NC House immigration bill passes first committee
RALEIGH (AP) — A bill granting driving privileges to those in the country illegally and authorizing Arizona-style detainment measures passed its first North Carolina legislative committee test Wednesday.
A House judiciary committee approved the Republican bill 9-3 with some Democratic support. The bill would require residents in the country illegally to pursue a restricted driver’s license and allow police to detain people suspected of lacking documentation for up to 24 hours to verify their legal status.
Harry Warren, R-Rowan and the bill’s lead sponsor, has argued those measures and other law enforcement provisions will help promote safety while bringing the state’s community of immigrants who lack documentation out of the shadows. Five other states already issue some form of driver’s permit to those who don’t have permission to be in the U.S., and Oregon Gov. John Kitzhaber looked poised to join them Wednesday with an expected bill signing to coincide with a May Day rally.
Immigration reform advocates in North Carolina have praised the portion of the bill allowing for restricted driver’s licenses that couldn’t be used as official identification, but they’ve expressed concern over detainment and other measures. Still, some have acknowledged those measures could be the price they’ll have to pay, and the U.S. Supreme Court already upheld a similar detainment provision in Arizona.
An estimated 325,000 immigrants in the country without permission lived in North Carolina as of 2010, up from 210,000 a decade earlier.
The latest version of the bill presented to lawmakers Wednesday softens some of the bill’s other law enforcement measures. Restrictions on bond release would no longer apply to minor traffic violations and drug possession. Democrats successfully pushed for the inclusion of simple assault, disturbing the peace, public drunkenness and other minor crimes. Bill sponsors already changed the language to allow those living in the country illegally to post secured bond when charged with a felony or more serious misdemeanor.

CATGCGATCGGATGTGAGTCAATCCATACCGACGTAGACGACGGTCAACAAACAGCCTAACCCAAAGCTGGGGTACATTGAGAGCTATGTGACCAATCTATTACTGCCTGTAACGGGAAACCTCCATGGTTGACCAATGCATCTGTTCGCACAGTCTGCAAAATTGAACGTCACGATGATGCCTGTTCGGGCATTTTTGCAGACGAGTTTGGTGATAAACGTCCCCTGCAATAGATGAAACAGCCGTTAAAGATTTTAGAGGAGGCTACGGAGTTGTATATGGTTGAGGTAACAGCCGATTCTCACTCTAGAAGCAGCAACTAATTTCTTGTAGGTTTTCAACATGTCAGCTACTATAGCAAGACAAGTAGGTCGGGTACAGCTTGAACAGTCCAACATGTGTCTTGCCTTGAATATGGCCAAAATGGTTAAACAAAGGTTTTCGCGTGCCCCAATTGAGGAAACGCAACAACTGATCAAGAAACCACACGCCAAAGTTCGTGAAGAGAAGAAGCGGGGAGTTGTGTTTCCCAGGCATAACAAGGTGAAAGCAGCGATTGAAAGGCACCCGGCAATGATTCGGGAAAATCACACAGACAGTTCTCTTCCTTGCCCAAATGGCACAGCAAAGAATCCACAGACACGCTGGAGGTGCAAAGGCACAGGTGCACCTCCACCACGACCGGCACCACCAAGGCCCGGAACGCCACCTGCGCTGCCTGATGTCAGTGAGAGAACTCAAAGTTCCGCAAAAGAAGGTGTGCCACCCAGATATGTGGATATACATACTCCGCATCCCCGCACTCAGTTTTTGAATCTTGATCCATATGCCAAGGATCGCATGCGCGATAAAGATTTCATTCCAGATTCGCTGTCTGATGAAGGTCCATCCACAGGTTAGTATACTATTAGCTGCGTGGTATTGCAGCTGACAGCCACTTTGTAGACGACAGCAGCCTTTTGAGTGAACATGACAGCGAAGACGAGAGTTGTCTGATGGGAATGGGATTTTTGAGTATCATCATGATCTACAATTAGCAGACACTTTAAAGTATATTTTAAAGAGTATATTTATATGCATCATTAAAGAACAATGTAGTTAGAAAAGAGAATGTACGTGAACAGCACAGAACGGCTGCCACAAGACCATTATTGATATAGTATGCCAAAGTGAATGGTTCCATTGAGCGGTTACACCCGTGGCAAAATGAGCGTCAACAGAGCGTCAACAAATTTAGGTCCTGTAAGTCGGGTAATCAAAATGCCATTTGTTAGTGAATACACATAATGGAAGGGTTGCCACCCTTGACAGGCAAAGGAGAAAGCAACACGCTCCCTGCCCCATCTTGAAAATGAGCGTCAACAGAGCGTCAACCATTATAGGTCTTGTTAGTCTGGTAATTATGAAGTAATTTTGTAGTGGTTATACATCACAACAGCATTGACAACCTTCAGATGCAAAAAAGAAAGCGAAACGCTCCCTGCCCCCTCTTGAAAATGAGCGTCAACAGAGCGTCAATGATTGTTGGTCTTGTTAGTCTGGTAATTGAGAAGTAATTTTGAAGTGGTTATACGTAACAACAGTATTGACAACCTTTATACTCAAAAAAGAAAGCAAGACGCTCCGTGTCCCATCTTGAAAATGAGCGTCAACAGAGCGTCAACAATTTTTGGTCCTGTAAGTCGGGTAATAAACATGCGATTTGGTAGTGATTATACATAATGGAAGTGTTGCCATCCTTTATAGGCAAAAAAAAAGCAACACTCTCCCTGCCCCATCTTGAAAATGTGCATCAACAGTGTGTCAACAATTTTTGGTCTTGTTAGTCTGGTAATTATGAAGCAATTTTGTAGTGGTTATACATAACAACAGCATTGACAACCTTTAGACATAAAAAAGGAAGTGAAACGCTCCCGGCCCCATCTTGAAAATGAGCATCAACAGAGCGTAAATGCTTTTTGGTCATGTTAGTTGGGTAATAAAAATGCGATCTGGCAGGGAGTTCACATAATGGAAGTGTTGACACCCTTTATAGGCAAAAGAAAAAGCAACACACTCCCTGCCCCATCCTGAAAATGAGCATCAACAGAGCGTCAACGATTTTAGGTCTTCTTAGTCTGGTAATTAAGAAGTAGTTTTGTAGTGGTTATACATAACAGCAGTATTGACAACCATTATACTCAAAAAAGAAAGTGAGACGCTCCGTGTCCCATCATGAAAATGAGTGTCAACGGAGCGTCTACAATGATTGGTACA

An older provision forcing those without documentation to pay for their incarceration costs after arrest has been modified to apply only in cases resulting in a conviction. Rep. Rick Glazier, D-Cumberland, called for the complete removal of that section, noting studies from correctional organizations that showed similar laws in other states have cost more than they were worth, but his amendment failed.
Glazier also took issue with the detainment measure. Under the law, police officers couldn’t try to verify legal status if the person stopped provides ID, a restricted driver’s permit or other forms of identification. But Glazier, who later voted against the bill, argued the law needs distinctions between routine stops and actual arrests, suggesting bill sponsors limit detainment in those cases to two hours.
“Courts haven’t allowed that stop to be more than several hours,” he said. “It is by definition unconstitutionally prolonged.”
Glazier withdrew his amendment after Warren agreed to try to compromise at a later point, but he maintained that the detainment measure will lead to challenges of the law’s application because it’s unenforceable without depending on discrimination.
Rep. Mickey Michaux, D-Durham, unsuccessfully pushed to remove detainment entirely from the law.
Rep. Paul Stam, R-Wake, said controversial legislation takes compromise, and without that section of the law supporters risk losing Republican votes.
“This is the honey that gets some people to vote for it who wouldn’t vote for it otherwise,” he said.
The bill now heads to the Finance Committee.